Because there's no decent way to put functionality in a template like with the ParserFunctions on MediaWiki, and you might want your template to be more powerful, I've added some hooks. For a template called aaa and stored on a page with name template_aaa.aspx, you can create a script like shown below, call it template_aaa.js and upload it to the Documents library. 


 1
 2
 3
 4
 5
 6
 7
 8
 9
10
11
12
13
14
15
16
17
18
19
20
21
22
23
24
25
26
27
28
29
function template_aaa_preprocessor(templateContent, variables){
    /* Do your template specific logic here by updating the string 'templateContent'.
     * The variables given by the template caller are available in 'variables' as variables['variableName']
     * At this point, the string templateContent holds the raw code of your template. 
     * Variables like {{{variableName}}} have not yet been replaced.
     */
     
    //...
     
    //ALWAYS return the result, even if you didn't use this function or do anything with it
    return templateContent;
}
 
function template_aaa_postprocessor(templateContent, variables){
    /* Do your template specific logic here by updating the string 'templateContent'.
     * The variables given by the template caller are available in 'variables' as variables['variableName']
     * At this point, the string templateContent holds the updated code of your template, with variables 
     * like {{{variableName}}} replaced by their given value or default value and any other changes made by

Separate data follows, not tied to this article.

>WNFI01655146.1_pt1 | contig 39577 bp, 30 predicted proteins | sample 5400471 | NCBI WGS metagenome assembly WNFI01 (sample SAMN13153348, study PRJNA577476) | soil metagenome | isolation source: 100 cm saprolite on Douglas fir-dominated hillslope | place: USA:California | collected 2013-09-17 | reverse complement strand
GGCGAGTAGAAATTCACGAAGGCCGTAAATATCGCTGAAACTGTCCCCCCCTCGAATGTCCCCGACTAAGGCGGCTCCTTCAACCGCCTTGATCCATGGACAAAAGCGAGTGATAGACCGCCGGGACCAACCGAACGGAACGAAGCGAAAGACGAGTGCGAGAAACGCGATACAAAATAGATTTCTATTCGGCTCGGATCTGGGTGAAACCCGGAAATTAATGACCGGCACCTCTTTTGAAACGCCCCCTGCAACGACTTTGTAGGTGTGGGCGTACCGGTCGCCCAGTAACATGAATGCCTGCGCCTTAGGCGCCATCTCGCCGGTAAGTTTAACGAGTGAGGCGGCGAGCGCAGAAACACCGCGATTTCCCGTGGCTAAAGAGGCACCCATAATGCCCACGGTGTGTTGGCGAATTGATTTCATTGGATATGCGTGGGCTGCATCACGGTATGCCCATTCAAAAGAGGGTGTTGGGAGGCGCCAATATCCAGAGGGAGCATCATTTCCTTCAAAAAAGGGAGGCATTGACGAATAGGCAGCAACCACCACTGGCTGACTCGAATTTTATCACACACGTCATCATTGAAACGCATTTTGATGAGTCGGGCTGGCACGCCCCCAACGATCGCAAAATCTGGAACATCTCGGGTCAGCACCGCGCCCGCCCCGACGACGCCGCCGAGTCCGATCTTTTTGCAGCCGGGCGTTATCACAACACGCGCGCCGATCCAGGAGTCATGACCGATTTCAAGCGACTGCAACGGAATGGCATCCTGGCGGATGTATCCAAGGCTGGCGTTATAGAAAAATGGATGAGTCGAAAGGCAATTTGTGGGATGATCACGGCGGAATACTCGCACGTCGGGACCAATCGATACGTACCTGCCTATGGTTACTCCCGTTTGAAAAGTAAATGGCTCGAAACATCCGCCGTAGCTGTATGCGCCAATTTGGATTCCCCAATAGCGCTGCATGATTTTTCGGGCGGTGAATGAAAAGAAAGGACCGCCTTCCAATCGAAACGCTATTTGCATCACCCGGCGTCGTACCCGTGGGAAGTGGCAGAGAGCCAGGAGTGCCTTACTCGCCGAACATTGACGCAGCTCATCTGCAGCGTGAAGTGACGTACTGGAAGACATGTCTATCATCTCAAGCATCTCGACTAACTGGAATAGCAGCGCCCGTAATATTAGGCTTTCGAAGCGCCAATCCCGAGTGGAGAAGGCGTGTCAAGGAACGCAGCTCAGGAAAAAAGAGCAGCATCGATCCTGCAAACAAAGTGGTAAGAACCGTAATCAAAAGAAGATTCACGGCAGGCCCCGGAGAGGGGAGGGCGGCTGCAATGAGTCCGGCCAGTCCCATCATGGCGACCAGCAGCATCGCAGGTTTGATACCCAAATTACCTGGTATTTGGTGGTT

* your preprocessor.
     */
     
    //...
     
    //ALWAYS return the result, even if you didn't use this function or do anything with it
    return templateContent;
}
 
//include the below line for better debugging in Google Chrome
//@ sourceURL=https://yourInstallation.sharepoint.com/sites/yourSitenumber/Shared%20Documents/template_aaa.js


In these functions, you have all the power of JavaScript and jQuery at your fingertips. There is little you and your users will not be able to do. Assuming they know their way around JavaScript.
Important: if you make a template-specific script, always have both functions present, even if you're only using one of them.


One more extra thrown in for good measure: you remember the <noinclude></noinlude> tags from MediaWiki, right? They allow you to put content on a page which will not be included when the page is called as a template. Very handy place to put your template documentation: if you look at the template page itself, you'll see it, if you call the template from another page, it won't be included.
Of course, SharePoint does not allow you to put a <noinlude> tag in your content. It will helpfully strip that out for you. The bastard.
So my script allows you to use {noinclude} and {\noinclude} instead.


Next up

So, now that we've gotten some functionality upgrades in SharePoint O365, we can (finally) get started on moving our MediaWiki content over. That will be happening with a number of PHP scripts and some PowerShell.